Franklin Booth

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File:Franklin Booth.jpg
Franklin Booth

Franklin Booth, (July 8, 1874 – August 28, 1948) was an influential American artist known for his highly detailed pen-and-ink illustrations.


Booth was born and raised on a farm in Carmel, Indiana. As a boy, he was determined to become an artist. He studied pictures in books and magazines, including Scribner's and Harper's. His unusual technique was the result of a misunderstanding: Booth scrupulously copied magazine illustrations which he thought were pen-and-ink drawings. In fact, they were wood engravings. As a result, this led him to develop a style of drawing composed of thousands of lines, whose careful positioning next to one another produced variations in density and shade. The characteristics of his art were his scale extremes with large buildings and forests looming over tiny figures, decorative scrolls and borders, classic hand lettering and gnarled trees.[1]

File:The New House by Franklin Booth.jpg
The New House by Booth, originally an illustration for a poem in Good Housekeeping

Booth was primarily a commercial artist, and his illustrations appeared in The Century Magazine, Everybody's Magazine, McClure's, Cosmopolitan, Redbook, Good Housekeeping, House & Garden and Ladies' Home Journal. He also created advertising art for Bulova Watches, Estey Organ, GE, Overland, Paramount Pictures, Rolls-Royce, Studebaker, Wallace Silver and Whitman's Candy.

Booth lived in the suburban city of New Rochelle, a well known artist colony and home to many of the top commercial illustrators of the day.[2]


Booth contributed to the Great War by illustrating recruitment posters, US savings bonds envelopes, booklets and death certificates for American soldiers who perished in France and Belgium, and work for the Red Cross.


He illustrated books by James Whitcomb Riley, Mark Twain, Theodore Dreiser, Archibald Rutledge, Meredith Nicholson, Caroline D. Owen and other authors.

Some of the notable books Booth contributed to are: The Flying Islands of the Night (1913), The Prince and the Pauper (1917), A Hoosier Holiday (1916 - first US travel biography), The Poet (1914) and From Death to Life by A. Apukhtin (1917).

Other contributions include illustrating the annual Telephone Almanac from 1936 to 1944, and several years for the Victrola Record catalogue.

In 1925, a limited edition (210 copies) and regular edition of his work was published "Sixty Reproductions from Original Drawings" by Robert Frank. In 1976 this version was published again- smaller in size and lesser quality paper by Nostalgia Press. All three versions are difficult to locate today.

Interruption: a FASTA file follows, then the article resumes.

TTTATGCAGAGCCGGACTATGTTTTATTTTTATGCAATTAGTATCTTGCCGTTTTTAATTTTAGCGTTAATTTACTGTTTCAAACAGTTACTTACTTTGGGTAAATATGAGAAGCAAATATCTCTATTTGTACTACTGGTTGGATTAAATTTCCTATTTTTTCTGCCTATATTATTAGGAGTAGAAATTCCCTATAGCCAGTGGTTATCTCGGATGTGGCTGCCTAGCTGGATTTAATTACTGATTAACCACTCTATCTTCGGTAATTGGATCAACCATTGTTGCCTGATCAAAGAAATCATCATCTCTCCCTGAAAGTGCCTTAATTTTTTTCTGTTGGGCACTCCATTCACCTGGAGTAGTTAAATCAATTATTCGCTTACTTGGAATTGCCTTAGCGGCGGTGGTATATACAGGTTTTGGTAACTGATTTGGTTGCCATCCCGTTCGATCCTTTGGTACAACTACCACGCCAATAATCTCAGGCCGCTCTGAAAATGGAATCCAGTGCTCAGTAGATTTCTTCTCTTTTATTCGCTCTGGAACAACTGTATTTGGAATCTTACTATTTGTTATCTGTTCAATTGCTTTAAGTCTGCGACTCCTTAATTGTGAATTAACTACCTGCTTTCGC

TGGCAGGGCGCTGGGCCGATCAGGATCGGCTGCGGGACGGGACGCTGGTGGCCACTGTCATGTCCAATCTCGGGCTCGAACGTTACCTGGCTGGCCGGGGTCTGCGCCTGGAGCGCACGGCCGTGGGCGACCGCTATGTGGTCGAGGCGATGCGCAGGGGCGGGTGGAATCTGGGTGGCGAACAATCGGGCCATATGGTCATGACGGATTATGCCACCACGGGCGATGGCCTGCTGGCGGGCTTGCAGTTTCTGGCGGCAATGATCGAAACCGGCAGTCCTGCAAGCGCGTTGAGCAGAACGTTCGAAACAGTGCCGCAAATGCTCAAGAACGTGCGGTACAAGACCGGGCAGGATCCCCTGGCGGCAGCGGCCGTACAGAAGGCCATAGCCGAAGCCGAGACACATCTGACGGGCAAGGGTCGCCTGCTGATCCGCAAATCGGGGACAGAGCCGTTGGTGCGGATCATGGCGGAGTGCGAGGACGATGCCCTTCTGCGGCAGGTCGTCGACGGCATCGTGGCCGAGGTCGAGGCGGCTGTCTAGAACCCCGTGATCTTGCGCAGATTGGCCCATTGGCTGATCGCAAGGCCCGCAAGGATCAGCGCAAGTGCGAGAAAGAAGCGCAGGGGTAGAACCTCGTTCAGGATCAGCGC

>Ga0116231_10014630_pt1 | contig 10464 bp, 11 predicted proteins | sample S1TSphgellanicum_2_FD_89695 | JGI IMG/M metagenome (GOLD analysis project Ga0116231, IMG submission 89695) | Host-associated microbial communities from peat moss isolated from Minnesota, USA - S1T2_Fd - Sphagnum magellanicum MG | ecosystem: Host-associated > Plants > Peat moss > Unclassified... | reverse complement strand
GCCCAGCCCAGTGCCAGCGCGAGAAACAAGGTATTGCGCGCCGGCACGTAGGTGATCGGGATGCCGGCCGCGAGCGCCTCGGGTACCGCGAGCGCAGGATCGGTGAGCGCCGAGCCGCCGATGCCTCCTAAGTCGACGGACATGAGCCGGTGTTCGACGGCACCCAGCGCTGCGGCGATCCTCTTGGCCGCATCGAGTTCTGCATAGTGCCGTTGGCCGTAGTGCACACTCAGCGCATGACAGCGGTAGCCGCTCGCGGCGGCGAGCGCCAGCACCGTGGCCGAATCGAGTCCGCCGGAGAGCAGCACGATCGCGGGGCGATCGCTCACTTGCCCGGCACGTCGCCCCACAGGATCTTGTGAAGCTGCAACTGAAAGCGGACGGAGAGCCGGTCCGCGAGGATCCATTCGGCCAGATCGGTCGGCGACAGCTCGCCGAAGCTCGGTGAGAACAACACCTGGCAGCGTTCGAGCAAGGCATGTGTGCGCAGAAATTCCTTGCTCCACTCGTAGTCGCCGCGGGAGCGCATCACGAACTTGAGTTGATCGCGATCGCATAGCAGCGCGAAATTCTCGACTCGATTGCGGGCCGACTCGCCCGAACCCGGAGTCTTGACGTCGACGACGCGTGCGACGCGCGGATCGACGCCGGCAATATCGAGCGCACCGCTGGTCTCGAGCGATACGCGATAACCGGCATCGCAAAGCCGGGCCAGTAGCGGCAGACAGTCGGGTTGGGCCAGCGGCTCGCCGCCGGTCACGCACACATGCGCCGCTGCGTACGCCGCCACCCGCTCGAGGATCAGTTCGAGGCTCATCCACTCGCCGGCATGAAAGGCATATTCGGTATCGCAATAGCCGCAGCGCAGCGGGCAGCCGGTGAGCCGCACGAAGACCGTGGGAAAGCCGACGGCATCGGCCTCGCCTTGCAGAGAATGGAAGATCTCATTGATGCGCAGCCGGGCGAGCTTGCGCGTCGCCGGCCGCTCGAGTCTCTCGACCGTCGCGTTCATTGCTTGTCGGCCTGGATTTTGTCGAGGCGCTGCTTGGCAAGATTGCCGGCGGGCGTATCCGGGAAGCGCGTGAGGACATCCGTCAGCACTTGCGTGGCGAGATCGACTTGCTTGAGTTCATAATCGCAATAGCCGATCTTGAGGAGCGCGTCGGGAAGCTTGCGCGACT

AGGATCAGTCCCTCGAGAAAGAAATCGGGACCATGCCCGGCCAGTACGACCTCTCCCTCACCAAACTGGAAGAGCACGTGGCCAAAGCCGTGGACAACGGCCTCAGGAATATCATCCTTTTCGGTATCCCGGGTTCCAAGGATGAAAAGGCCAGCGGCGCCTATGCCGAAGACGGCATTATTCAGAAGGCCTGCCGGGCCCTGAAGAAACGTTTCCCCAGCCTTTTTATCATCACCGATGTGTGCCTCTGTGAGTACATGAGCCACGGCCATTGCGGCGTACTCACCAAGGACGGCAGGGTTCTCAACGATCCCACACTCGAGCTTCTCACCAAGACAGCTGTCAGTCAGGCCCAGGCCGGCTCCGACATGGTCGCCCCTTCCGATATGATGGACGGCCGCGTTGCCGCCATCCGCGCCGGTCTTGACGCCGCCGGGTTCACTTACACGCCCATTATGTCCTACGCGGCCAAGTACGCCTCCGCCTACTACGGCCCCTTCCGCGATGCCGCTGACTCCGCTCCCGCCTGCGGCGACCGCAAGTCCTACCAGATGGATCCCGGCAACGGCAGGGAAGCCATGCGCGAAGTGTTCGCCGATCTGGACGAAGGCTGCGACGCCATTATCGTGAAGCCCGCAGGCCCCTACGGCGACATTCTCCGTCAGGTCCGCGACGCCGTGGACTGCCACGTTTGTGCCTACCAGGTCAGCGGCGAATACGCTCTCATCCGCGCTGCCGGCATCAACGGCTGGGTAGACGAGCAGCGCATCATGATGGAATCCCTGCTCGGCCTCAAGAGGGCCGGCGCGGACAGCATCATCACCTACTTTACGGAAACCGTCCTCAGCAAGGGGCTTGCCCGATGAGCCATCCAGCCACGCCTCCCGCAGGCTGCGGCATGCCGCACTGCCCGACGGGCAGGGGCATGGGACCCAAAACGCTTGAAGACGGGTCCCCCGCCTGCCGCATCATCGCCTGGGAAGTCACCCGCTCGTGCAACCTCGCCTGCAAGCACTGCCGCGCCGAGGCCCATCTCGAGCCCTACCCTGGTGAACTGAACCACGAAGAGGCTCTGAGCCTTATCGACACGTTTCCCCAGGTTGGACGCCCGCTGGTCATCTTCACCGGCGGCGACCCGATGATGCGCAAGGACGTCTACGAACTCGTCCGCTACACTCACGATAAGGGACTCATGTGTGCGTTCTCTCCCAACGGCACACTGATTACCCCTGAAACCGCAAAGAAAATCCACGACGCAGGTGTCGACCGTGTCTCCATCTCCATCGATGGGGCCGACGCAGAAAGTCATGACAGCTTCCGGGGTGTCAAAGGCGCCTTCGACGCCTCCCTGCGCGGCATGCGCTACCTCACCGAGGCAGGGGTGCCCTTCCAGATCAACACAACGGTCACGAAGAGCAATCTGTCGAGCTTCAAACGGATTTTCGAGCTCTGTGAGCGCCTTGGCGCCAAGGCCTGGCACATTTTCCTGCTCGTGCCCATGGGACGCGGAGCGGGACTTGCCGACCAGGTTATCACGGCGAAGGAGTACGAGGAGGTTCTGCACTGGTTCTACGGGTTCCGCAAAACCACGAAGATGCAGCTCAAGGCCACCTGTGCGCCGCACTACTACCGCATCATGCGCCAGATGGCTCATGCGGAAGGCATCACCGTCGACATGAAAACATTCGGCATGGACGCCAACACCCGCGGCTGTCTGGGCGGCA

In 2000, the United States Post Office released: Classic Collections "American Illustrators" 34 cent postage stamps. Showing 20 famous American Illustrators including header artwork from Franklin Booth. (Scott# 3502) self-adhesive, serpentine die-cut sheets.

Despite the laboriousness of his technique, Booth's compositions were characterised by a grand sense of space. As a result, his drawings were often well-matched to poetic or editorial entries.[3]

Books collecting his illustrations include Franklin Booth: American Illustrator (2006), edited by Manuel Auad by Auad Publishing, and Franklin Booth: Painter with a Pen (2002) by John Fleskes.


"A Continent Is Bridged" by Booth, originally an illustration for the 25th anniversary of transcontinental telephone service.
  • "I have always admired the beauty of Franklin Booth's work and regard him as an exponent of the very best in American Illustration". ~Norman Rockwell.[4]
  • "Booth's pen-and-inks have the lush richness of a fine old tapestry plus an exciting imagination". ~ James Montgomery Flagg.[4]
  • "I have always stood spellbound before on of Booth's noble pen paintings. They recall today the Golden Age of American Illustration when such giants as Pyle, Abbey, Remington, and Gibson set a standard hard to reach. Booth earned his place beside such men as These". ~Dean Cornwell.[4]
  • "I still wish I could do a pen drawing the way Franklin Booth handled them. The present-day student who wants quick success should be forced to copy a few of his illustrations just for the discipline. I used to do them just for the love of it". ~ Milton Caniff.[4]
  • "Franklin Booth always will be so much better than practically anyone who ever picked up a pen." ~ Bernie Wrightson.[5]

Roy Krenkel cited Booth as an influence and dedicated some of his paintings to him.


  1. Reed, Walt and Roger, The Illustrator in America 1880-1980, page 89. Madison Square Press, Inc., 1984.
  2. New Rochelle - Arts City
  3. Reed, 1984, p. 89.
  4. 4.0 4.1 4.2 4.3 20 Masterpieces, Frances Publishing. N.Y. 1947.
  5. Master of the Macabre Bernie Wrightson. 2008-11-02.

External links